1 vote librarianarpita | Dec 4, 2020 |
Mostrando 1-5 de 6 (seguinte | mostrar todos)
sem críticas | adicionar uma crítica
Tem de autenticar-se para poder editar dados do Conhecimento Comum.
Para mais ajuda veja a página de ajuda do Conhecimento Comum.
Título canónico
Título original
Títulos alternativos
Data da publicação original
Pessoas/Personagens
Locais importantes
Acontecimentos importantes
Filmes relacionados
Epígrafe
Dedicatória
Primeiras palavras
Citações
Últimas palavras
Nota de desambiguação
Editores da Editora
Autores de citações elogiosas (normalmente na contracapa do livro)
Língua original
DDC/MDS canónico
LCC Canónico

Referências a esta obra em recursos externos.

Wikipédia em inglês

Nenhum(a)

How the female body has been racialized for over two hundred years There is an obesity epidemic in this country and poor black women are particularly stigmatized as "diseased" and a burden on the public health care system. This is only the most recent incarnation of the fear of fat black women, which Sabrina Strings shows took root more than two hundred years ago. Strings weaves together an eye-opening historical narrative ranging from the Renaissance to the current moment, analyzing important works of art, newspaper and magazine articles, and scientific literature and medical journals-where fat bodies were once praised-showing that fat phobia, as it relates to black women, did not originate with medical findings, but with the Enlightenment era belief that fatness was evidence of "savagery" and racial inferiority. The author argues that the contemporary ideal of slenderness is, at its very core, racialized and racist. Indeed, it was not until the early twentieth century, when racialized attitudes against fatness were already entrenched in the culture, that the medical establishment began its crusade against obesity. An important and original work, Fearing the Black Body argues convincingly that fat phobia isn't about health at all, but rather a means of using the body to validate race, class, and gender prejudice.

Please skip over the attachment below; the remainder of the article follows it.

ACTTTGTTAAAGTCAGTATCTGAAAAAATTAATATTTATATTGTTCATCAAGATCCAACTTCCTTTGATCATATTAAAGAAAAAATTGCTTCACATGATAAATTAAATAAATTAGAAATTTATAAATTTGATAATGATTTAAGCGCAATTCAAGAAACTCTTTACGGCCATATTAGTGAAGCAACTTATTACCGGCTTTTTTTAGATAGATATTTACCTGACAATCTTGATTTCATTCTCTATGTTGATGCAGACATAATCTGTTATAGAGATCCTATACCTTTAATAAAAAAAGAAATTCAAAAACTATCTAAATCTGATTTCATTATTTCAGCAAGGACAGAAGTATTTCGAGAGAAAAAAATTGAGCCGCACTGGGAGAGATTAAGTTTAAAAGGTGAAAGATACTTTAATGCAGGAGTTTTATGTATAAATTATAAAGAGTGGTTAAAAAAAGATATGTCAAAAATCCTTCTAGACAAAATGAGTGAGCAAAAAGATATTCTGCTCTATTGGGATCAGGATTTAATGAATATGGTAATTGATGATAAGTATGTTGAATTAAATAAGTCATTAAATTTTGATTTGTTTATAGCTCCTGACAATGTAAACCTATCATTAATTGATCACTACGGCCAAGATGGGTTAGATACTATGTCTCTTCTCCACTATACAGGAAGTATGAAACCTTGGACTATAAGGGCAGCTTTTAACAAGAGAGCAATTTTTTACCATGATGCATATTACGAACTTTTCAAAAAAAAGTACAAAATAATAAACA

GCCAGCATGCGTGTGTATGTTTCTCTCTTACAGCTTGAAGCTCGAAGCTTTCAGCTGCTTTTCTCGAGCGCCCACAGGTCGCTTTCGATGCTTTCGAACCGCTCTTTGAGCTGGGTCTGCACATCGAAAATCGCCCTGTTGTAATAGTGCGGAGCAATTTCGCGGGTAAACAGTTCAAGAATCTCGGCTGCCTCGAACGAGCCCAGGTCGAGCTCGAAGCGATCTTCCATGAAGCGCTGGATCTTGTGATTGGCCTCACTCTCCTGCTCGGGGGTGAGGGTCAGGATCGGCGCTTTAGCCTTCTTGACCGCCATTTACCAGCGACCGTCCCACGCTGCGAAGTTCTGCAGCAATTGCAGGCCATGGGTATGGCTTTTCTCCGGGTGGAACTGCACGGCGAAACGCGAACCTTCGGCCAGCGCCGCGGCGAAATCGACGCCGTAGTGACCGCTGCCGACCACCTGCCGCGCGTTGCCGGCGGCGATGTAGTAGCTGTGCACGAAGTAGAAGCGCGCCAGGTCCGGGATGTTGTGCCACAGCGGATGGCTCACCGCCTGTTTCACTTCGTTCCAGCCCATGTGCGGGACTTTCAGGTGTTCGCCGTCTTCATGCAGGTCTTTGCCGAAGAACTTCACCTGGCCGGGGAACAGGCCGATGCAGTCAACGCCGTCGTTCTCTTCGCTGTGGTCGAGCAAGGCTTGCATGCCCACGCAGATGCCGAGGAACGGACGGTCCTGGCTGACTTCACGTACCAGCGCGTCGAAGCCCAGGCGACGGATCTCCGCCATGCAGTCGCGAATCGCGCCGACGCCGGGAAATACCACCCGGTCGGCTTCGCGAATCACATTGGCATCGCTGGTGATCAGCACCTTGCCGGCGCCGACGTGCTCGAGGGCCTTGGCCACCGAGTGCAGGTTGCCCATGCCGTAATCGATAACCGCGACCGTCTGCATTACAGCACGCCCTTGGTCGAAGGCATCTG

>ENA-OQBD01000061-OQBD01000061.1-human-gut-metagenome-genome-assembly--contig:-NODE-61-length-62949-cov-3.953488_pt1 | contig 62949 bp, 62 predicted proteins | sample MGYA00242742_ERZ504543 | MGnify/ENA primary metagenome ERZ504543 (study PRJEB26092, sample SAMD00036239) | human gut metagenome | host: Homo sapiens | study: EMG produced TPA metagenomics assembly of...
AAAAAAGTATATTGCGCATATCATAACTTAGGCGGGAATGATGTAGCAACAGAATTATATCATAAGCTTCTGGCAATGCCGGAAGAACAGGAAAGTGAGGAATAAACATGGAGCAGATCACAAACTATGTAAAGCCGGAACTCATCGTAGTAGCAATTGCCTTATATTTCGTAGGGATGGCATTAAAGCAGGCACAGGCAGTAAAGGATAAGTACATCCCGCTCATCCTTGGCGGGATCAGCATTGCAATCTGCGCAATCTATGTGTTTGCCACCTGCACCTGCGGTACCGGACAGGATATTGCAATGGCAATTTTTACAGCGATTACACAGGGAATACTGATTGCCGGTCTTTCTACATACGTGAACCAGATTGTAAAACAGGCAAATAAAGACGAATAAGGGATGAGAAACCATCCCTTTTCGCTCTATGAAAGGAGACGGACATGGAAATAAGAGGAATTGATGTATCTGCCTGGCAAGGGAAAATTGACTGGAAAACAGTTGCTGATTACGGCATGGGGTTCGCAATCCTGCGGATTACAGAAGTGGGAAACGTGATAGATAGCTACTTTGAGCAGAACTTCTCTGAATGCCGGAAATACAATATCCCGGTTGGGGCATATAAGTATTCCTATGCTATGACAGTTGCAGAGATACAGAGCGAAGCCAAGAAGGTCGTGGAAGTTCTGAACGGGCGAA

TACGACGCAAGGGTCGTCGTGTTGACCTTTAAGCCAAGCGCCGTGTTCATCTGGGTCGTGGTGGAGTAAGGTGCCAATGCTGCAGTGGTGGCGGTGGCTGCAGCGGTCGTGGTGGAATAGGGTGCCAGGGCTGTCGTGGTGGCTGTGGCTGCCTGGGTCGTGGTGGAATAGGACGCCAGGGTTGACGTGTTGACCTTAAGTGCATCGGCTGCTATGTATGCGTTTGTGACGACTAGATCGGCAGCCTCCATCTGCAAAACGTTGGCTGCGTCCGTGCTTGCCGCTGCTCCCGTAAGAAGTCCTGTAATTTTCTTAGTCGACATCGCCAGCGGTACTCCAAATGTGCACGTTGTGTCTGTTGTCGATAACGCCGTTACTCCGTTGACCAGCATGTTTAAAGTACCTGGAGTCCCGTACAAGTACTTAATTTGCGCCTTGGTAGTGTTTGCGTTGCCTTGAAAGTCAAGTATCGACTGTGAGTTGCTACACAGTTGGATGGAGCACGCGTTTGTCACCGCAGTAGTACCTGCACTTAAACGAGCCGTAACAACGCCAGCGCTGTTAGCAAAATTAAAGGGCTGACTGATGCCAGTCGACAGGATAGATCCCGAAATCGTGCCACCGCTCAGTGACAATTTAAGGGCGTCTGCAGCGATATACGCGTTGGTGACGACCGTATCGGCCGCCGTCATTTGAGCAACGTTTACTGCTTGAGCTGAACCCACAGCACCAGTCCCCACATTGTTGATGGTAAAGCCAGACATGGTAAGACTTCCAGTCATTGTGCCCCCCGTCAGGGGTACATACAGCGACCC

Não foram encontradas descrições de bibliotecas.

Descrição do livro
Resumo Haiku

Current Discussions

Nenhum(a)

Capas populares

Ligações Rápidas

Avaliação

Média: (3.92)
0.5
1
1.5
2 2
2.5
3 7
3.5 3
4 11
4.5
5 10

É você?

Torne-se num Autor LibraryThing.

 

Acerca | Contacto | LibraryThing.com | Privacidade/Termos | Ajuda/Perguntas Frequentes | Blogue | Loja | APIs | TinyCat | Bibliotecas Legadas | Primeiros Críticos | Conhecimento Comum | 208,957,381 livros! | Barra de topo: Sempre visível